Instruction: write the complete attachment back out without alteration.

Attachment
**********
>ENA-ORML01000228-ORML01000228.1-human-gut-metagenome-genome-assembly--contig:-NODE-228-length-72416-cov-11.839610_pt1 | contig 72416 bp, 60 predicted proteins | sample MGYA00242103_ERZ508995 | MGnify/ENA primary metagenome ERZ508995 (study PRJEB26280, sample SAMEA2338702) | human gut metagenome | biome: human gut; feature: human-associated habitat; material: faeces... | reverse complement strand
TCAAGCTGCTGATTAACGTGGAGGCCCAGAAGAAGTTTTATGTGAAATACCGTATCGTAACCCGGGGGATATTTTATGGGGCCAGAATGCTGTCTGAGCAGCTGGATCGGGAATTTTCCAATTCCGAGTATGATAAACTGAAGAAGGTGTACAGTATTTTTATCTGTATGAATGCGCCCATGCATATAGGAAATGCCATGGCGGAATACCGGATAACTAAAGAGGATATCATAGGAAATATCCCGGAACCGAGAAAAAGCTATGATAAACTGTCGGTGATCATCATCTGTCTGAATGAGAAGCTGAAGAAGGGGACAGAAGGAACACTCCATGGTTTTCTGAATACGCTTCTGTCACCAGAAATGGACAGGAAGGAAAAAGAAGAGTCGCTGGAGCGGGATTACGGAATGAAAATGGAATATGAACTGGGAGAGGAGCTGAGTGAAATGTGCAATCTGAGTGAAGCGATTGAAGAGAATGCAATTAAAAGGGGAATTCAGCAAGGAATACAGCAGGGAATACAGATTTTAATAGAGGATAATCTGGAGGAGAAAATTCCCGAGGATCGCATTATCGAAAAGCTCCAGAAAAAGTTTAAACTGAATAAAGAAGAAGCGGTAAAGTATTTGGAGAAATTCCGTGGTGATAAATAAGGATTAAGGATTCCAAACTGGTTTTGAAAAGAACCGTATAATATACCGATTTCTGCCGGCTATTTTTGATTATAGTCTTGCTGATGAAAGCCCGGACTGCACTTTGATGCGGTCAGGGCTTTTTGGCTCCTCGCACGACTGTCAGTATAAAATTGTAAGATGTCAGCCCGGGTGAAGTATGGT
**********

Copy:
>ENA-ORML01000228-ORML01000228.1-human-gut-metagenome-genome-assembly--contig:-NODE-228-length-72416-cov-11.839610_pt1 | contig 72416 bp, 60 predicted proteins | sample MGYA00242103_ERZ508995 | MGnify/ENA primary metagenome ERZ508995 (study PRJEB26280, sample SAMEA2338702) | human gut metagenome | biome: human gut; feature: human-associated habitat; material: faeces... | reverse complement strand
TCAAGCTGCTGATTAACGTGGAGGCCCAGAAGAAGTTTTATGTGAAATACCGTATCGTAACCCGGGGGATATTTTATGGGGCCAGAATGCTGTCTGAGCAGCTGGATCGGGAATTTTCCAATTCCGAGTATGATAAACTGAAGAAGGTGTACAGTATTTTTATCTGTATGAATGCGCCCATGCATATAGGAAATGCCATGGCGGAATACCGGATAACTAAAGAGGATATCATAGGAAATATCCCGGAACCGAGAAAAAGCTATGATAAACTGTCGGTGATCATCATCTGTCTGAATGAGAAGCTGAAGAAGGGGACAGAAGGAACACTCCATGGTTTTCTGAATACGCTTCTGTCACCAGAAATGGACAGGAAGGAAAAAGAAGAGTCGCTGGAGCGGGATTACGGAATGAAAATGGAATATGAACTGGGAGAGGAGCTGAGTGAAATGTGCAATCTGAGTGAAGCGATTGAAGAGAATGCAATTAAAAGGGGAATTCAGCAAGGAATACAGCAGGGAATACAGATTTTAATAGAGGATAATCTGGAGGAGAAAATTCCCGAGGATCGCATTATCGAAAAGCTCCAGAAAAAGTTTAAACTGAATAAAGAAGAAGCGGTAAAGTATTTGGAGAAATTCCGTGGTGATAAATAAGGATTAAGGATTCCAAACTGGTTTTGAAAAGAACCGTATAATATACCGATTTCTGCCGGCTATTTTTGATTATAGTCTTGCTGATGAAAGCCCGGACTGCACTTTGATGCGGTCAGGGCTTTTTGGCTCCTCGCACGACTGTCAGTATAAAATTGTAAGATGTCAGCCCGGGTGAAGTATGGT